Saturday, July 03, 2010

UNCLE BILL AT PHUN CITY

This would seem to be an account by William Burroughs of his visit to Phun City. Phun City was a very strange rock festival – the unkind called it shambolic – near Worthing in the UK, organized by your humble servant in cahoots with Edward Barker, Boss Goodman, Jess Cox, Steve Mann, Su Small, and many more. The featured acts included MC5, the Pretty Things, the Pink Fairies, Sonja Kristina, Kevin Ayers, Edgar Broughton, Mungo Jerry, Mighty Baby, and a whole bunch of unlikely legends. I happened across this piece on The Adventures of Dick Headley – a comrade blog – where it appeared with no explanation, and I have no idea if it’s real or a very obsurist spoof. Maybe DH can clue us in on the provenance.

“I’m pretty sure it was Brion’s idea. Very simple, he said, you take a train from Victoria to Worthing, get off and look for a local bus. Just ask the first aimless looking hippie you see. Who knows, you may even get a piece of ass. And I strongly advise you William, he added, using his best mid-Atlantic phraseology, to shoot up before you go. The chances of finding any horse are slim to none and you don’t want to be caught carrying in Worthing. So nobody packed me a hamper. In fact I wasn’t carrying much apart from my briefcase and the tape recorder. The train mainlined me deep into the lush countryside of Surrey or Sussex or Somewhere. Such a civilized country England. Uptight but civilized. On the way I skimmed through the promotional literature. Phun City. A festival it said. Phun. Pretty Things? Pink Fairies? Hmmmm sounds promising. Just before the train pulls into a place called Brighton I crack a tab of Methadone (1,1-diphenylbutane-2-sulfonic acid and dimethylamino-2-chloropropane) developed in 1939 Germany by scientists working for I.G. Farbenkonzern at the Farbwerke Hoechst. They were looking for a synthetic opioid that could be created with readily available precursors, to solve Germany's opium shortage problem. People, all young, all with long hair, are sitting in groups around a stage. I notice some ominous looking scaffolding. Towers open fire. I get a whiff of hash smoke. Sweetish. Almost certainly Red Leb. There’s a light show. Music. Nobody pays much attention to me. Just the occasional ‘Who’s the old bloke in the suit with earphones?’ Words can hurt. It occurs to me that we could start a tapeworm club and exchange body sound tapes. The word ‘free’ comes up a lot. There’s a group called Free (who refuse to play for free apparently), a free food kitchen (nettle soup), a hamburger stand (under attack) and even a sign flashing a message …“London has been nuked, you are now free”. I start to feel faint. Too much fresh air. Where’s Doc Benway when you need him? Next thing I’m coming to in a kind of tent. Everybody is very helpful. One of the organizers hands me a cup of lukewarm tea. I switch on the tape-recorder. They are complaining about gatecrashers, especially a group called the Swampies, a bunch sleeping rough in the woods. But there’s no gate to crash. No fence. What do they expect? Funny really how even in a situation like this a hierarchy quickly develops. Politics. Outside again and it starts to rain. My trilby elicits some envious looks. I am approached by a girl holding a plastic bag. I make a modest donation. The rain gets heavier. I take a cab back to the railway station. On the train back to London I make a few notes. I’ll work them into something later…”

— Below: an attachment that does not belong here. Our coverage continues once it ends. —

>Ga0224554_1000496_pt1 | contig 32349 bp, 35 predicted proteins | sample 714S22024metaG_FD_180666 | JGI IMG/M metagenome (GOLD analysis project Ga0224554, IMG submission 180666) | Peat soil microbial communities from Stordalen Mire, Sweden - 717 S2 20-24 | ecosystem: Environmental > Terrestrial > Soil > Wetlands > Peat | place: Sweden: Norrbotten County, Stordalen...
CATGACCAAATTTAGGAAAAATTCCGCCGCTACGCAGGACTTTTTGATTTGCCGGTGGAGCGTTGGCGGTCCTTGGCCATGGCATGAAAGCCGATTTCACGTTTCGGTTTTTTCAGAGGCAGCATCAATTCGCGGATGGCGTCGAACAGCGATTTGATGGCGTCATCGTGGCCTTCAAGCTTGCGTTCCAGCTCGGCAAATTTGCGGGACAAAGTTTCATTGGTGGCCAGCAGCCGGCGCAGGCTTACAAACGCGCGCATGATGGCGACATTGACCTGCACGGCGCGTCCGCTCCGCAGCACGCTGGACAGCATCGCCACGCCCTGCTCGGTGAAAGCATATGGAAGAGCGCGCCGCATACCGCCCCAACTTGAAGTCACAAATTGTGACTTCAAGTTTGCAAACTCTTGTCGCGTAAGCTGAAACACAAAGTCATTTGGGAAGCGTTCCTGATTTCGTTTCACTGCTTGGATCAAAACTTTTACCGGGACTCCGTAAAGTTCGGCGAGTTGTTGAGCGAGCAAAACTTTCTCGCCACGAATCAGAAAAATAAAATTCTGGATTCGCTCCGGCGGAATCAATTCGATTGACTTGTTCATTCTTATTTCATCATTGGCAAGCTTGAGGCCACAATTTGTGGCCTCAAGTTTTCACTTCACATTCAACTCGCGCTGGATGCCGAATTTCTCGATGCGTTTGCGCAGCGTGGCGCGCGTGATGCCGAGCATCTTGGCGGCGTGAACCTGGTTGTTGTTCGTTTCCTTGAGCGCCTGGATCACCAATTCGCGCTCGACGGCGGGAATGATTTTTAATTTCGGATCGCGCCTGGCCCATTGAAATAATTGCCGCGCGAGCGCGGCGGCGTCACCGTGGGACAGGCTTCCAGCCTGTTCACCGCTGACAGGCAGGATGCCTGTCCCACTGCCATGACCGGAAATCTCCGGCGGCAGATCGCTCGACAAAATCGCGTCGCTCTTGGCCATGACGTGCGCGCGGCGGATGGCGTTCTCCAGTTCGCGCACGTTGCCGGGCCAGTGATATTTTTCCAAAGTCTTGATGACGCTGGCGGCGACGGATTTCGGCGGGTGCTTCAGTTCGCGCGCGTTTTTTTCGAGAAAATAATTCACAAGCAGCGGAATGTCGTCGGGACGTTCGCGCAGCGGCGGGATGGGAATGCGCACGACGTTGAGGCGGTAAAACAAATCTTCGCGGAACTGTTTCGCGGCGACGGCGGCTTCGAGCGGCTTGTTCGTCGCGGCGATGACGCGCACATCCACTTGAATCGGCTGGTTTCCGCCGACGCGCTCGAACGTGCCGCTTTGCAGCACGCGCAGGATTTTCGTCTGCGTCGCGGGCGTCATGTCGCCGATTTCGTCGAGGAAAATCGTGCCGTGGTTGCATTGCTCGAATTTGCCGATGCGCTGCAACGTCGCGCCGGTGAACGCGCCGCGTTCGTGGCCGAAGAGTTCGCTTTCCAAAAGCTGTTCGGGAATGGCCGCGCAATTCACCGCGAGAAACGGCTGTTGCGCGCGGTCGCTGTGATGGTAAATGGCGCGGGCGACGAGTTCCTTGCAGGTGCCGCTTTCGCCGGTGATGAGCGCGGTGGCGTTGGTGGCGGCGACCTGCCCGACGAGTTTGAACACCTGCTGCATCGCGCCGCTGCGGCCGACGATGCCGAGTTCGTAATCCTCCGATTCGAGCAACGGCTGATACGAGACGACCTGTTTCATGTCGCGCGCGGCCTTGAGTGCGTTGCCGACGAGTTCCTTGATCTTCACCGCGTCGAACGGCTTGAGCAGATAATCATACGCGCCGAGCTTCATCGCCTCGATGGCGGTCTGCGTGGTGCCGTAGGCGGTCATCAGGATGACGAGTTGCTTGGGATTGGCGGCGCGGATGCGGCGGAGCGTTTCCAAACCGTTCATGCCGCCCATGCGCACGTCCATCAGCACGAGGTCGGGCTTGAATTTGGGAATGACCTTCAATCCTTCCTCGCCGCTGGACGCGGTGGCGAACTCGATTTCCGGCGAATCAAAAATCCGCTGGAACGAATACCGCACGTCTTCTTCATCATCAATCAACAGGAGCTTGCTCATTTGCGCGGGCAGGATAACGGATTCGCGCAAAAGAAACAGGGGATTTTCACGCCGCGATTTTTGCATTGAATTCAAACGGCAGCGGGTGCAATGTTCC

Click here for Uncle Bill doing Jim

The secret word is Lunch

2 comments:

Graeme K Talboys said...

I was there! Not that I remember much about it. We always seemed to be going to festivals and concerts in those days. Up to London or various places in Sussex. Much of it is blur with the occasional flash that stands out like summer lightning - EBB playing off the back of a lorry, Hawkwind at the Greasy Truckers, waiting for the Floyd who never turned up, a concert at the Dome with the Nice, the Bonzos and some band called Free doing the filler spot - all for 10/6.

'a place called Brighton' sounds a bit odd. Hadn't WB been to Brighton by then? I seem to recall he went to Bill Butler's Unicorn - or was that later?

dh said...

Thanks for the interest. It's part of my unpublished novel called Brighton Line...a mixture of fact and fiction...based on first hand accounts, my own and others, enhanced by time and memory. Hope that helps.